En el marco de “Maximise you online teaching” Lola Reeves, patrocinado por Trinity College London Approved Service Provider Spain y Portugal, imparte los webinars “Basic principles, steps and elements in the creation of online projects” y "Practical scaffolded materials and resources to develop higher order thinking skills and creativity in the mixed ability classrooms" el 10 y 24 de Marzo respectivamente.
Organizados y celebrados por APABAL.
Post de Lola Reeves:
A second/foreign language and content are best acquired when students use them in real-life situations. As such, how can we make the learning of a second/foreign language and content more project-oriented to make learning more meaningful?
What is a project (or PBL, Project-based learning)?
Working with the project-based learning approach brings reality into the classroom.
A project has three main elements: an anchor, a driving question and an artefact. A project is based on a real-life situation (an anchor) which serves as the motivation behind the creation of a project, the setting of an objective (driving question), and the creation of an artefact (final product) that meets the needs of the anchor.
For example, students are presented with an anchor: Do you think everything has been invented? There are many problems in our school, neighbourhood, classroom, etc. Think about a problem in your school, neighbourhood, at home, etc. that needs a solution. Then, they are presented with a driving question: How can we create something to solve a real- world problem? For the elaboration of the artefact, students choose a real life day-to-day problem (an anchor) and create an invention to solve the problem. The latter represents how, by working through projects, “reality” is brought into the classroom, and therefore, the use of resources (linguistic and content-based) become more meaningful.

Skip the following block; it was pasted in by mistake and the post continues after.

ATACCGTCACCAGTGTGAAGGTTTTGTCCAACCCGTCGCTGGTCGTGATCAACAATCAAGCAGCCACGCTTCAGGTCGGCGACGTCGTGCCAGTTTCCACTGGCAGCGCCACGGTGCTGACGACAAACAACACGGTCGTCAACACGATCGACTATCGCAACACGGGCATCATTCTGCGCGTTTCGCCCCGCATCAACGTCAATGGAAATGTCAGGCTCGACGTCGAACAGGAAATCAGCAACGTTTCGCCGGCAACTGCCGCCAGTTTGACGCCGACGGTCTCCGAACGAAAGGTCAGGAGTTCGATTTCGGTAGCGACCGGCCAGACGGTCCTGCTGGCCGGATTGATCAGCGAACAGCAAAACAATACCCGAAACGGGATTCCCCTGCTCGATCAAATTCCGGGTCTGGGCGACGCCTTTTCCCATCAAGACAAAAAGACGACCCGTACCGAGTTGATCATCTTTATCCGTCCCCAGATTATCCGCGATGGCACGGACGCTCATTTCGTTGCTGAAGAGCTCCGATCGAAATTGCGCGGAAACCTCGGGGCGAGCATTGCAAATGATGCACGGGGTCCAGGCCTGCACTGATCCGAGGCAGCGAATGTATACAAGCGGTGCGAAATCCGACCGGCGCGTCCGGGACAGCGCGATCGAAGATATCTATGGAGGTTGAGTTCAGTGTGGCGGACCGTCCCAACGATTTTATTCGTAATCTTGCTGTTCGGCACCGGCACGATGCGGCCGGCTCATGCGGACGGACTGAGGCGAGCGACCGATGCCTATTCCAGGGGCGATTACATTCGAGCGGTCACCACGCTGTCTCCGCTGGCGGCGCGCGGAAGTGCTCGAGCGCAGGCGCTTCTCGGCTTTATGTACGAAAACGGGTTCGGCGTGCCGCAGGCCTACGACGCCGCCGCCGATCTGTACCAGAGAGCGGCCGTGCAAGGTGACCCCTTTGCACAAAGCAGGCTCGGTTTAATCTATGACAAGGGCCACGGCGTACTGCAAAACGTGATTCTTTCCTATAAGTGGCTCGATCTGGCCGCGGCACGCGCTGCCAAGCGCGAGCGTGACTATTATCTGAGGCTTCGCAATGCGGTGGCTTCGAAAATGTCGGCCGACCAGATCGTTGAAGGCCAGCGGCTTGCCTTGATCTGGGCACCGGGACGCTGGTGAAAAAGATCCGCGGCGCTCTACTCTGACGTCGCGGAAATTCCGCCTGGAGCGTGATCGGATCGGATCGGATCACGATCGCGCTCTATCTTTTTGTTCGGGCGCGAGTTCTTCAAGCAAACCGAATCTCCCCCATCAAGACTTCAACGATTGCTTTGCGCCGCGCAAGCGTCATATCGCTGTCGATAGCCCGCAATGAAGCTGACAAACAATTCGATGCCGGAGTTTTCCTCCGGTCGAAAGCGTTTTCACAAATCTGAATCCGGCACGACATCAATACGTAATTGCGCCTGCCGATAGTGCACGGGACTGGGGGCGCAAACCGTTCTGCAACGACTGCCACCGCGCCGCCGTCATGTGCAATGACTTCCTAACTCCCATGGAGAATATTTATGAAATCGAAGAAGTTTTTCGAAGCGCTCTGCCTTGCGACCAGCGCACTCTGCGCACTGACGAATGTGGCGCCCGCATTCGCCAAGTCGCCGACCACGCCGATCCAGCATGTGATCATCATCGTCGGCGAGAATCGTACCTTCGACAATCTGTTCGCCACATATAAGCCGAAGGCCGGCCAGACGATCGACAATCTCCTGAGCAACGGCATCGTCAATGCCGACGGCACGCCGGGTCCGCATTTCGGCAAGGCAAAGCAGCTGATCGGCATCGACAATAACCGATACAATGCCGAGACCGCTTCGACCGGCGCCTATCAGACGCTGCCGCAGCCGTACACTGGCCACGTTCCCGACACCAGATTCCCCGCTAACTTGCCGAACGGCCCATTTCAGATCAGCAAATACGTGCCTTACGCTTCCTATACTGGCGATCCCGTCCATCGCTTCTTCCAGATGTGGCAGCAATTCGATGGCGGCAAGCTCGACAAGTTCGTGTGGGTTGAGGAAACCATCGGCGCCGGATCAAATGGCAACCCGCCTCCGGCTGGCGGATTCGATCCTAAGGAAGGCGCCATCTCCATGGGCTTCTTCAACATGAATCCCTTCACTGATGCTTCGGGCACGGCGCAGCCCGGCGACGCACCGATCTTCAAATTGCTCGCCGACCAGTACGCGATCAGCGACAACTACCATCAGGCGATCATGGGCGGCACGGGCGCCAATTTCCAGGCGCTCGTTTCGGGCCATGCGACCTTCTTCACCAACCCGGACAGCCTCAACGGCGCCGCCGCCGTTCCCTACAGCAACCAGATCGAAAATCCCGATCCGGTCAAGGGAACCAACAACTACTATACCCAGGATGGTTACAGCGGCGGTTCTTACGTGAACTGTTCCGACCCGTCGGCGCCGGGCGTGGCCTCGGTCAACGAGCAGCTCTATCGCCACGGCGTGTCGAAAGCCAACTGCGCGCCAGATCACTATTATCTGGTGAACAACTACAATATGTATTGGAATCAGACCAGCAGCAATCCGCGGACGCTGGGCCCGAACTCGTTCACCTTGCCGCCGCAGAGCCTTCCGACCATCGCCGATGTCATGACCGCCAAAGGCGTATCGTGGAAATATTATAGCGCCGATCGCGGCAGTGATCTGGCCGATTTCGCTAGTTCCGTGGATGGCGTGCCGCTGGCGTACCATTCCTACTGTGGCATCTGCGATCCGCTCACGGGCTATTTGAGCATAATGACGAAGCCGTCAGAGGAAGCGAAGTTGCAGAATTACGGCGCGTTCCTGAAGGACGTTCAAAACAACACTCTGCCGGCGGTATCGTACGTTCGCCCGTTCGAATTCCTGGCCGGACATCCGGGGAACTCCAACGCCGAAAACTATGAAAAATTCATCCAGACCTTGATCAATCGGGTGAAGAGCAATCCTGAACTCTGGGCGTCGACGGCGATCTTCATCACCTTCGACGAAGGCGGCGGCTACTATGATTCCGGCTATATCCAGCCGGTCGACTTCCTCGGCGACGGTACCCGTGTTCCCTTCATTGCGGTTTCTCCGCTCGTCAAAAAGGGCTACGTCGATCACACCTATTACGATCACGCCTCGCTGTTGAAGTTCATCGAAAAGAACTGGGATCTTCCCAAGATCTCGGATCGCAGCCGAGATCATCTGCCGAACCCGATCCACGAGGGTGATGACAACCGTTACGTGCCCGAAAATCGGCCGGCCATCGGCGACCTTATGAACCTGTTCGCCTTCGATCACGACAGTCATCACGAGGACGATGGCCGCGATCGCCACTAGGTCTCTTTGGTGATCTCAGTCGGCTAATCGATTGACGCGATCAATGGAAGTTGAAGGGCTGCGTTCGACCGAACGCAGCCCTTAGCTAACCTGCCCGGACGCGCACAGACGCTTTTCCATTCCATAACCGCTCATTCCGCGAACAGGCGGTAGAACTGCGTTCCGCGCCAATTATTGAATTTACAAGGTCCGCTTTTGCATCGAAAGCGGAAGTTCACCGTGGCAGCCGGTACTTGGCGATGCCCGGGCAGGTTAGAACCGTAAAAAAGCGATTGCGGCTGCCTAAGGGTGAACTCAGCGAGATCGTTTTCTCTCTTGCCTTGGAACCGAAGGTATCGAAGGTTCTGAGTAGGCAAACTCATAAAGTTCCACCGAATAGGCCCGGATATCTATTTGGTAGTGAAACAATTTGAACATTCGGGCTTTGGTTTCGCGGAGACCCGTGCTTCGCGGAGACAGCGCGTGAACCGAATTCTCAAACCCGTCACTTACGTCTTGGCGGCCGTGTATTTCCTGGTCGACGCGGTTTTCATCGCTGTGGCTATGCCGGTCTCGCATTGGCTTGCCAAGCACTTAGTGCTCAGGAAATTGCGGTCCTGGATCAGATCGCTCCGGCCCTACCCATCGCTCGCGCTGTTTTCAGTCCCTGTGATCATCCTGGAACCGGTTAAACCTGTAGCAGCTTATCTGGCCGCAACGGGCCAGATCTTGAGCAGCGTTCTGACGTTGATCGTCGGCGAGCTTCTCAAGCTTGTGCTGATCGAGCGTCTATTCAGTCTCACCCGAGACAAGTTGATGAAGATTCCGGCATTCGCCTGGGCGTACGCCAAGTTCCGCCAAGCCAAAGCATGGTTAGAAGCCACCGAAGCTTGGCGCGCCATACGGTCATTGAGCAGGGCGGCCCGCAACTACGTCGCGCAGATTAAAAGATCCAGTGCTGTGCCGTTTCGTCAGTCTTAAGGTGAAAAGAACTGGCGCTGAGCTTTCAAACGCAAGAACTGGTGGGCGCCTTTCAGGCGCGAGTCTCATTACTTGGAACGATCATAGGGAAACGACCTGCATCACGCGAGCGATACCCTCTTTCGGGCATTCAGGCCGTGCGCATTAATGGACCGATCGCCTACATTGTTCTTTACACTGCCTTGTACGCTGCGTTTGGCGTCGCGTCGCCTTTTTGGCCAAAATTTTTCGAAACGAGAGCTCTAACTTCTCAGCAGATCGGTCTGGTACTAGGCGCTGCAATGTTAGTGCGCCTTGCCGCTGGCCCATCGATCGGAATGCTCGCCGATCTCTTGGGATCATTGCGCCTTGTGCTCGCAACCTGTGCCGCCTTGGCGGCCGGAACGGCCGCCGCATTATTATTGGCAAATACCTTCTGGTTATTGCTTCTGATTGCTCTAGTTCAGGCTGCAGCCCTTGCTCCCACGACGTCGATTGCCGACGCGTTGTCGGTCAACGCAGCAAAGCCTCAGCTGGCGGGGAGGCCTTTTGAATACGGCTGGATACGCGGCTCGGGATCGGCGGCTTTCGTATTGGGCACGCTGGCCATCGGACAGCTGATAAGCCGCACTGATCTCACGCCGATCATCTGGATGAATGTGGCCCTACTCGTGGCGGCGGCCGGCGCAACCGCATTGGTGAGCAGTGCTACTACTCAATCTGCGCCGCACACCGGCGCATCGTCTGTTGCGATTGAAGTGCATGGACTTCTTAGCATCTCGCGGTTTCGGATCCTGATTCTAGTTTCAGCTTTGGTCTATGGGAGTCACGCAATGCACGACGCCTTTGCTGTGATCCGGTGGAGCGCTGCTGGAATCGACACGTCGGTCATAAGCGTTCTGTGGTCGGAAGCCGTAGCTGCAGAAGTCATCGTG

How does second language acquisition relate to working with projects?
Attention is given to the function of structures as students must be able to use certain grammatical structures and the related lexis to be able to publish, and/or present their artefact to an audience. Another basic feature of project- based learning (PBL) is the fact that the students’ artefact goes beyond the classroom walls, which makes its creation even more real.
Eight Steps to Successful PBL
- Get learners involved and present an anchor to set the stage of the project.
- Involve learners in the creation of the driving question to set the objective of the project.
- Break down the topic (inventions) into specific tasks and use different ways to present related content E.g. videos, songs, graphic organizers, communicative games, stories, etc.
- Divide your class into project groups.
- Set roles and tasks for each of the members of the groups.
- Facilitate scaffolding and monitor the creation of the artefact.
- Help learners choose effective ways to present their artefact.
- Facilitate different ways in which learners can reflect on the project.
Project based learning is relevant to our students’ needs and therefore motivating. It not only helps students acquire a language more effectively and enables to consolidate specific content, but also encourages students to be aware of the way they learn (metacognitive awareness). It encourages an inclusive way of learning, in which social and cognitive skills are practiced. The benefits of PBL go beyond the classroom walls and puts the students on a path to lifelong learning.
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